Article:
Efficiency of selected methods of hydrogen removal from a nuclear reactor’s containment building

Tomasz Piotr Bury


The system of barriers is utilized to prevent a release of radioactive materials to the environment from a nuclear reactor's core. These barriers are the nuclear fuel structure, fuel cladding, walls of the primary cooling circuit and the containment building. Reliability of these barriers is very high and it is very unlikely to fail them all simultaneously. A one of crucial issues for containment integrity is the problem of hydrogen combustion and detonation. Gaseous hydrogen may be released into the containment building from overheated core region either during a loss-of-coolant accident by a break in the primary cooling circuit, or by a safety relieve valve (as in Fukushima Dai-ichi nuclear power plant). Mixing of hydrogen with the air in the internal atmosphere creates flammable mixtures. Taking this into account it is very important to avoid such situations and make possible removal of this gas.
Five methods of hydrogen removal from the containment building can be distinguished:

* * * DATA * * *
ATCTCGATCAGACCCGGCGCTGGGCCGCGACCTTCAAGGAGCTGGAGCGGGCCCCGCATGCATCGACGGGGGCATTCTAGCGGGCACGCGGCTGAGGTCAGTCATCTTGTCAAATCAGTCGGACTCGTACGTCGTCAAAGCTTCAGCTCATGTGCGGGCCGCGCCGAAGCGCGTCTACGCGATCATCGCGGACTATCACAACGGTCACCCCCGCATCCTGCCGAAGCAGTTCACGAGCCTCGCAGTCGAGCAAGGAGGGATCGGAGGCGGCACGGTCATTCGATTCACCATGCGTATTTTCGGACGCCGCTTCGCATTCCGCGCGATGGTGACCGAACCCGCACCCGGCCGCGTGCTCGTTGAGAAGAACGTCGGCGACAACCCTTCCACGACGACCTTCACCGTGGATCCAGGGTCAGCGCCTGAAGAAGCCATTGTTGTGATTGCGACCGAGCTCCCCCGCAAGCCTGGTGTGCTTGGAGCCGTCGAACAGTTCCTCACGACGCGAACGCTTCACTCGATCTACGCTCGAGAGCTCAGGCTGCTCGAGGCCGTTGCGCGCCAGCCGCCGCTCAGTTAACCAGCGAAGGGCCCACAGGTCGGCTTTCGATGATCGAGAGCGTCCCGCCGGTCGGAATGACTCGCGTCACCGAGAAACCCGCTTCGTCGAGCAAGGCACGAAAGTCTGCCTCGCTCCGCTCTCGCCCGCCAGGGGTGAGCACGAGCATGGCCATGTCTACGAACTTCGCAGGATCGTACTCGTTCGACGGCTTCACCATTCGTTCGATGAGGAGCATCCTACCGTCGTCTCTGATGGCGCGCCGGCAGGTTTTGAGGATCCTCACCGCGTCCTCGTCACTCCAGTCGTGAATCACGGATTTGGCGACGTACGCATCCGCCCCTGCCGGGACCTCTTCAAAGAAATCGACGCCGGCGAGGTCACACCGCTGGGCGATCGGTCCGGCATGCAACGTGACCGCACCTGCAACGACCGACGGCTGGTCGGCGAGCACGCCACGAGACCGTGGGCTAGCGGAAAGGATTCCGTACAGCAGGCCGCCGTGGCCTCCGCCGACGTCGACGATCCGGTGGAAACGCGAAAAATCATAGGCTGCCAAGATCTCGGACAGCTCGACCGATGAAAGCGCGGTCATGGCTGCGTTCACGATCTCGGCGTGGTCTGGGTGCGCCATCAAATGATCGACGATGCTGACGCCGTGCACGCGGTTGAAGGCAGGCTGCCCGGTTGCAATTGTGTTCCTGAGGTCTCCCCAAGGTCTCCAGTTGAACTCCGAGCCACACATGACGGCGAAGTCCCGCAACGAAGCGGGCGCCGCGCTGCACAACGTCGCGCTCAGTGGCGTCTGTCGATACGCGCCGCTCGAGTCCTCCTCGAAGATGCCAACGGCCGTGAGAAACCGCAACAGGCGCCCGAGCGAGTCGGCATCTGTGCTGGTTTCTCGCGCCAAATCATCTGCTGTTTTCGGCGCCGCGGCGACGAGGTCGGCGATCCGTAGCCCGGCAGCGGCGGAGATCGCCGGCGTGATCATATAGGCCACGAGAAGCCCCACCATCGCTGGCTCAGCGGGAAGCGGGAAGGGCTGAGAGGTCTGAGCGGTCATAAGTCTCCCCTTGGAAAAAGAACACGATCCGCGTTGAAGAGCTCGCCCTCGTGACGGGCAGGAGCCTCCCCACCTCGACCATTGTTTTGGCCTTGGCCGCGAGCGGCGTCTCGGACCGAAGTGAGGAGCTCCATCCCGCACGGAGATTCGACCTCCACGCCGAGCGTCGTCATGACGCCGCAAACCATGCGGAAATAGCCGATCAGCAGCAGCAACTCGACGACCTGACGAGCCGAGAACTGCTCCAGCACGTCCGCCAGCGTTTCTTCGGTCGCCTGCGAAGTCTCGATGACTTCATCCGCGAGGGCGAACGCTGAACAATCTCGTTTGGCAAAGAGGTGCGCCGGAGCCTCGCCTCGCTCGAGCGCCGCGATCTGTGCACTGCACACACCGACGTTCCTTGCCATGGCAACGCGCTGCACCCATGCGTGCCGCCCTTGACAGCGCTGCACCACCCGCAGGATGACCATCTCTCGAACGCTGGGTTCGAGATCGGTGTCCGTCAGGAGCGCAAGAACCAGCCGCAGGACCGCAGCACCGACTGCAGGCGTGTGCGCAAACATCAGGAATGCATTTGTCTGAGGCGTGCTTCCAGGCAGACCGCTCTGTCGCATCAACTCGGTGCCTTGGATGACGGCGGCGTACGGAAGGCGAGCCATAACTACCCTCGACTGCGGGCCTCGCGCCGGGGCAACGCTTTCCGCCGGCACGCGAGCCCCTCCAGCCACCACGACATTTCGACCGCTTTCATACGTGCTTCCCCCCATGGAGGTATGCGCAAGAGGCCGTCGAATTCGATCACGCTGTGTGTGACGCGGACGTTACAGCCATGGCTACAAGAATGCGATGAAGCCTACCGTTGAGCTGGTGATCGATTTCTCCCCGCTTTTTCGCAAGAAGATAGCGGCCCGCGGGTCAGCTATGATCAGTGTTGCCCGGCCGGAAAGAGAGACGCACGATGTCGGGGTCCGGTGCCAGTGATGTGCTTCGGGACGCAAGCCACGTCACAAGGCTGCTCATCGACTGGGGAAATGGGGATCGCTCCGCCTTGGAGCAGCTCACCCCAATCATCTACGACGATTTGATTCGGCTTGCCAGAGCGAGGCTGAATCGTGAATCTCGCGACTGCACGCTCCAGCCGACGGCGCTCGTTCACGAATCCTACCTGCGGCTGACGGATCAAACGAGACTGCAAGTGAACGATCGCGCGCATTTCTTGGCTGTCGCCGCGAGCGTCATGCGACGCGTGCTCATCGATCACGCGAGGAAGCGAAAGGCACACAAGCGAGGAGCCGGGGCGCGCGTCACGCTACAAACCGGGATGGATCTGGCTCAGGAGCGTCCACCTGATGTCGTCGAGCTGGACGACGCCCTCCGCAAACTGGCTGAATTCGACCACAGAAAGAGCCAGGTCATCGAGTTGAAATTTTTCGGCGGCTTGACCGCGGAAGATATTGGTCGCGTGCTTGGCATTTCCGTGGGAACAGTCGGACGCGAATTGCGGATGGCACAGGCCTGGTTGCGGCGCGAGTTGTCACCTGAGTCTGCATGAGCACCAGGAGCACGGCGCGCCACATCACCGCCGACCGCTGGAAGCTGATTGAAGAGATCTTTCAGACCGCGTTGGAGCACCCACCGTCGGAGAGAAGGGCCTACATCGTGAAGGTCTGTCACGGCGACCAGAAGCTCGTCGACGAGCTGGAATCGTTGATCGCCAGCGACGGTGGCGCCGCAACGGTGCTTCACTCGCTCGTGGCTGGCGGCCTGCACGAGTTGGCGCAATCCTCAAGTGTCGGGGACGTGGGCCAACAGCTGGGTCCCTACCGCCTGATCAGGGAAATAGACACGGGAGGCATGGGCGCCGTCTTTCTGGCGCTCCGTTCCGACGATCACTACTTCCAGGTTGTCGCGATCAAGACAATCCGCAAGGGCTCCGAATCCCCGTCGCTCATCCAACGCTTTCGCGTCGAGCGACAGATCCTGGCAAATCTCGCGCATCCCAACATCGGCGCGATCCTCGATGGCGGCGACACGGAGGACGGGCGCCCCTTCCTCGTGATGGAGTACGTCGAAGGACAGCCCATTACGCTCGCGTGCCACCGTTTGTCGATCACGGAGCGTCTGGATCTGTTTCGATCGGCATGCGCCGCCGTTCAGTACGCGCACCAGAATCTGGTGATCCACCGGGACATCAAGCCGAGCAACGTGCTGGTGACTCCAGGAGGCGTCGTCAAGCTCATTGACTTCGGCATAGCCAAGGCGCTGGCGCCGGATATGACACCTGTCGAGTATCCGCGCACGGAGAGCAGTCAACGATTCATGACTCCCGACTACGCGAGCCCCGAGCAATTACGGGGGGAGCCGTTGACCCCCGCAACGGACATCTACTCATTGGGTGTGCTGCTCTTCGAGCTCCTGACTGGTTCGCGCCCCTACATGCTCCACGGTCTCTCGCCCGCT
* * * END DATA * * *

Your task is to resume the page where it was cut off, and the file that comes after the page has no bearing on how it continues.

- intended ignition of hydrogen for its controlled combustion,
- recombination of hydrogen by catalytic devices,
- removal of oxygen by pre-inertisation,
- dilution of the atmosphere by post-accidental injection of inert gas,
- dilution of the atmosphere by increase of the containment volume.
Efficiency of these methods has been assessed based on results of simulations realized by means of the in-door computer code HEPCAL. This is the lumped parameter code for analysis of a nuclear reactor containment transient response. Real systems utilizing the described hydrogen removal methods have been simulated in the first step applying design basis accident scenarios. As the results could not be directly compared, in the second step a virtual experiment has been simulated too.

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